Metropolitan News-Enterprise


Friday, December 13, 2002


Page 1


Air Carrier Held Liable for Fatal Attack Suffered by Asthma Patient Seated Too Near Smoking Section


From Staff and Wire Service Reports


A federal appeals court yesterday upheld a $1.4 million verdict against Greece-based Olympic Airways as compensation for a California man who died from being exposed to smoke on an international flight.

The Ninth U.S. Circuit Court of Appeals said the family of Abid Hanson, who suffered an asthma attack on Flight 417 from Athens, Greece to New York in 1998, was entitled to the award.

Hanson, who had chronic asthma, was seated in the nonsmoking section, but near the smoking section, and repeatedly asked to be moved farther away. The airline refused and he died on the plane.

His family sued and U.S. District Court Judge Charles Breyer in San Francisco awarded $1.4 million in damages.

Olympic Airways attorney Andrew J. Harakas declined comment and said the airway was reviewing the decision.

The crux of the case was whether Hanson’s death could be considered the result of an “accident” under the Warsaw Convention. Breyer ruled that it was, making the carrier liable for the death.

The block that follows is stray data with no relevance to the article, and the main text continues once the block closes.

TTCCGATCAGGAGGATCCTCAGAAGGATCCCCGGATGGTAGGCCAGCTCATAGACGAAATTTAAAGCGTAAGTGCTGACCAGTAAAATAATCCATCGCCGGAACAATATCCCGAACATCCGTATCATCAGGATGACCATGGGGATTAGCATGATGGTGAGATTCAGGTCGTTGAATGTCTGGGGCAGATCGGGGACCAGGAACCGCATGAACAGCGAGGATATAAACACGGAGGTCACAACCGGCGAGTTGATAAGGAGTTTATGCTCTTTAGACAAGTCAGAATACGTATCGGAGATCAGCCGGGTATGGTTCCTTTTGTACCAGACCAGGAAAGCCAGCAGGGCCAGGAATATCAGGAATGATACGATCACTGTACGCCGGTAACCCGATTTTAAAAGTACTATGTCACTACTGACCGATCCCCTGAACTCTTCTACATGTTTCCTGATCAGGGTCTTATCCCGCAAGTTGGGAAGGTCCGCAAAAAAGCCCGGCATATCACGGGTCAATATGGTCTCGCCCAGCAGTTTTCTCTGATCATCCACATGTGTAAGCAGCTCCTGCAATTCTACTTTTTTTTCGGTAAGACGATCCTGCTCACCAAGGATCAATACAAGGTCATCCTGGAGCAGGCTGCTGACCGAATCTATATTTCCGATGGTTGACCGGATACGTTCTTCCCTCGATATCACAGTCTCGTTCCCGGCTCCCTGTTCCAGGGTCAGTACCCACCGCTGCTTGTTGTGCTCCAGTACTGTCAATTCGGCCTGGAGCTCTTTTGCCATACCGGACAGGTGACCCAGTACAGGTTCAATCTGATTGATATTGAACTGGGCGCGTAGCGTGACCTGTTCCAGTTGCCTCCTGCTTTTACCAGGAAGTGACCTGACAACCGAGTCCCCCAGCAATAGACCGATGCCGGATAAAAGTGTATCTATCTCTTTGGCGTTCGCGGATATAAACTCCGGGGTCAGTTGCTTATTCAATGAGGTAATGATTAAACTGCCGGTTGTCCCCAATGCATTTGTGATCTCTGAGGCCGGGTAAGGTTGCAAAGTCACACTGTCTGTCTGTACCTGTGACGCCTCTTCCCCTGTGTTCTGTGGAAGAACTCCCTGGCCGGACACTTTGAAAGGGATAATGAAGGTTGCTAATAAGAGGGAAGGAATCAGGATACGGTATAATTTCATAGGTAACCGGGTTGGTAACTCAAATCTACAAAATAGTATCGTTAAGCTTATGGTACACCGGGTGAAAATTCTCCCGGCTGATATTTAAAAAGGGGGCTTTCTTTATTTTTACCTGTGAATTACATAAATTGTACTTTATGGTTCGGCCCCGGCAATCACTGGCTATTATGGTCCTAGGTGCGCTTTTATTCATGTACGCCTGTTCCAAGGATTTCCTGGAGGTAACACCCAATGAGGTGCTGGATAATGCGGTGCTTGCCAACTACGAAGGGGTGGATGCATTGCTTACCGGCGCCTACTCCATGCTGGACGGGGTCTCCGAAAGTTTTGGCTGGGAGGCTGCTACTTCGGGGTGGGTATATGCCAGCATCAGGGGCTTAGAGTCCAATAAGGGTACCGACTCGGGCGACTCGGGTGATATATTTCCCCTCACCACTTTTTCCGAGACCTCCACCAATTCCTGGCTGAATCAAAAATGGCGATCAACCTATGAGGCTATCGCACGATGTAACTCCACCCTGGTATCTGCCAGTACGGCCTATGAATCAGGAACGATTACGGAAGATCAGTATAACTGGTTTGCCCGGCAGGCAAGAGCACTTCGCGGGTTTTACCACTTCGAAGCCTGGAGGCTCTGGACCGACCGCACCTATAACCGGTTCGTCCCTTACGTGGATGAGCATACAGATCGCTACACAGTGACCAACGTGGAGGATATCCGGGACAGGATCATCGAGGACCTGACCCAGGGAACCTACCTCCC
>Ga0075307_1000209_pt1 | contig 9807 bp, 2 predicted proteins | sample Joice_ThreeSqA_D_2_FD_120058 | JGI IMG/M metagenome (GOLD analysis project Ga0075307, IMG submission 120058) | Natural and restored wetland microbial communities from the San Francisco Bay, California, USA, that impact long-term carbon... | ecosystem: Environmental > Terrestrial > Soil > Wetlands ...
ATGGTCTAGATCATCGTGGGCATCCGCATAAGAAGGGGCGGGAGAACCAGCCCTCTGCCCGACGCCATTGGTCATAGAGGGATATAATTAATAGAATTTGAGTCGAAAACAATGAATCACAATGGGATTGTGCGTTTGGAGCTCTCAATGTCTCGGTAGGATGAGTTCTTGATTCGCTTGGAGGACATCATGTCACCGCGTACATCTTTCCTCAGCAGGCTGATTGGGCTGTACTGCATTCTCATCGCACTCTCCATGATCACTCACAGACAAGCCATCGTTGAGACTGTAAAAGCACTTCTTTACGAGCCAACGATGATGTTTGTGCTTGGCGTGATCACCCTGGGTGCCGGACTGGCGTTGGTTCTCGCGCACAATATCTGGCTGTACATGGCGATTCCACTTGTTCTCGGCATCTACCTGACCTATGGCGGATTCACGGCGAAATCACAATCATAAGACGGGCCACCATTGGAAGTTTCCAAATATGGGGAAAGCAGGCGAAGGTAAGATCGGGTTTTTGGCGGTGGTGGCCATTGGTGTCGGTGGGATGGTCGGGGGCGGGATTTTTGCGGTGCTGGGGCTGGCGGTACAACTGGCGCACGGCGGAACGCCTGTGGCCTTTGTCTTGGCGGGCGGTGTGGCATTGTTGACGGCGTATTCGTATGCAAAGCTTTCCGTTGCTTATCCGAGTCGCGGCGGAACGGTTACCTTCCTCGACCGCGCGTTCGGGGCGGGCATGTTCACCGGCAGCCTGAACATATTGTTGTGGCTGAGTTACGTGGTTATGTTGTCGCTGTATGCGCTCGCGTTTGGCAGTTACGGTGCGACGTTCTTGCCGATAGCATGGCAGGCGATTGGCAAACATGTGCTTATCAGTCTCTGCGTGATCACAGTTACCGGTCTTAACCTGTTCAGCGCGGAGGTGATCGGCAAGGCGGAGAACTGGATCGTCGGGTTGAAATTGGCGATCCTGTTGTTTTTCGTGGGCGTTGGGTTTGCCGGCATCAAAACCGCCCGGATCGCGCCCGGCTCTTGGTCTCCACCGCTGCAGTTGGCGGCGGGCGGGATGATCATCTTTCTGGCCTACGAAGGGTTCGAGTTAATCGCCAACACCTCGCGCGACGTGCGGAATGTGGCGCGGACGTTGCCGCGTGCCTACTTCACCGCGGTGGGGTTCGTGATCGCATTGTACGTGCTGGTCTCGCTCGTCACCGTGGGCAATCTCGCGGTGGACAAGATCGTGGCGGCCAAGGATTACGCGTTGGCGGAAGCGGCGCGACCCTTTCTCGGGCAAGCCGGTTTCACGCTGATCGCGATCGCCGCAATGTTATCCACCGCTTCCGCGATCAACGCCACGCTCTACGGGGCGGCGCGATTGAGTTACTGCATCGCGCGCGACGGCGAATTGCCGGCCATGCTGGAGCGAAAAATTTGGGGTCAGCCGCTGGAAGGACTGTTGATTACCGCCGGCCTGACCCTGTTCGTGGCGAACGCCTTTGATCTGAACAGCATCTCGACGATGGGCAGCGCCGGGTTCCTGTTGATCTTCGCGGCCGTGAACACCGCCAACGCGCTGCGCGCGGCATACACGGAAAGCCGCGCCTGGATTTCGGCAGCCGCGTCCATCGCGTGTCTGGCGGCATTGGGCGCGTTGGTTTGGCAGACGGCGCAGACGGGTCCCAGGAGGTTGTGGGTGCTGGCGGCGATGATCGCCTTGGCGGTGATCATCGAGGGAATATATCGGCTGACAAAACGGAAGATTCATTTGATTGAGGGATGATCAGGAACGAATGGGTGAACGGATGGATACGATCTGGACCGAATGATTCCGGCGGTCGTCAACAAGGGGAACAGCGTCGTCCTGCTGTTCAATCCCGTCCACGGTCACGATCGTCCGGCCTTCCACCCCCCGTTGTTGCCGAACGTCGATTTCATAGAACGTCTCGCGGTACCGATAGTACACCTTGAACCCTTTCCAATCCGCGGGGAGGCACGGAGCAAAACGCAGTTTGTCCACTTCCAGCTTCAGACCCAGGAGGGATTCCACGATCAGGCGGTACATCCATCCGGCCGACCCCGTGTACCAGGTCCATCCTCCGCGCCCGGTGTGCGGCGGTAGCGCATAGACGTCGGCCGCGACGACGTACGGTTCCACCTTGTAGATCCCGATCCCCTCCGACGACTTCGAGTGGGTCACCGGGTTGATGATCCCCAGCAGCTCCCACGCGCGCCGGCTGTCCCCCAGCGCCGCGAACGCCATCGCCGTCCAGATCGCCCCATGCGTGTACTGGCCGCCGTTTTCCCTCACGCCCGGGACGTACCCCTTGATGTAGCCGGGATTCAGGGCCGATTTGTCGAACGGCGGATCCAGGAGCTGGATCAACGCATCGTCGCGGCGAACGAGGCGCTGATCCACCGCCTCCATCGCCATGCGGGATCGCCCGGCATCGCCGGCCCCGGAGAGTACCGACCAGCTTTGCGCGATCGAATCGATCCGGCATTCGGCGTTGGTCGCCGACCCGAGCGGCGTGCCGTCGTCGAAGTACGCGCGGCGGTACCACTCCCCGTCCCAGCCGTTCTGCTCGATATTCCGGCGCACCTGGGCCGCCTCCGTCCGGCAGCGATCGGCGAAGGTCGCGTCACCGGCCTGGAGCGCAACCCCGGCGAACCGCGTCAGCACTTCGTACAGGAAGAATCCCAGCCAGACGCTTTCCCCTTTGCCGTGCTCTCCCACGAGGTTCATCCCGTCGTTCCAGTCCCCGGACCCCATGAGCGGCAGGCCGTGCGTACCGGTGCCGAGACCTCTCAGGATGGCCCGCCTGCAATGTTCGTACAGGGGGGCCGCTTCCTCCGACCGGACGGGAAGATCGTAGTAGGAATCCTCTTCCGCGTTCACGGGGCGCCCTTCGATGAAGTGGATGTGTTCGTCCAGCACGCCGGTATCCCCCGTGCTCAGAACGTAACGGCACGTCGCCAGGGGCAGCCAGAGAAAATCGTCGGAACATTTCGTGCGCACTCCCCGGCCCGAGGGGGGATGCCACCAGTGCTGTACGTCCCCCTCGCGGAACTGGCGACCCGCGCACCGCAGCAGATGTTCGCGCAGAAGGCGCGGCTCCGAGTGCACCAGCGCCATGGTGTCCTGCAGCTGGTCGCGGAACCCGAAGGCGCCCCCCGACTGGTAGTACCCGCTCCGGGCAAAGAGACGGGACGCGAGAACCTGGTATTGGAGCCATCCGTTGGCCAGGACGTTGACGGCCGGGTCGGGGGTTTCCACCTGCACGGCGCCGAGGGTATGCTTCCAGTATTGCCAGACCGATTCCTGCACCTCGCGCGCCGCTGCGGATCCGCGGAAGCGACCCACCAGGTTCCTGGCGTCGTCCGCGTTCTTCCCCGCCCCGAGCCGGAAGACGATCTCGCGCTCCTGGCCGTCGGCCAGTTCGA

Breyer, in a decision upheld by the San Francisco-based appeals court, concluded that the accident was attributed to the flight attendant’s misconduct in not moving Hanson to a different seat after he complained.

Olympic claimed that it was not liable because the death resulted not from an accident but from “internal reactions to the usual, normal and expected operation of the aircraft.” The carrier also said cabin smoke was “an expected and normal aspect of international air travel” and that Hanson may have died from food allergies.

The appeals court found that failing to move Hanson “amounts to a dereliction of duty.”

When he and his wife, plaintiff Rubina Husain, discovered before takeoff they were seated three rows behind the smoking section and that there was no barrier that separated the sections, they asked flight attendant Maria Leptourgou to move them.

Leptourgou responded by telling the couple to “have a seat.” When the request was renewed, Leptourgou said she was too busy.

The smoking started soon after takeoff and floated back to where Hanson sat. His breathing problems worsened, and despite the assistance of doctors on the flight he suffered an attack and died.

The case is Husain v. Olympic Airways, 00-17509.


Copyright 2002, Metropolitan News Company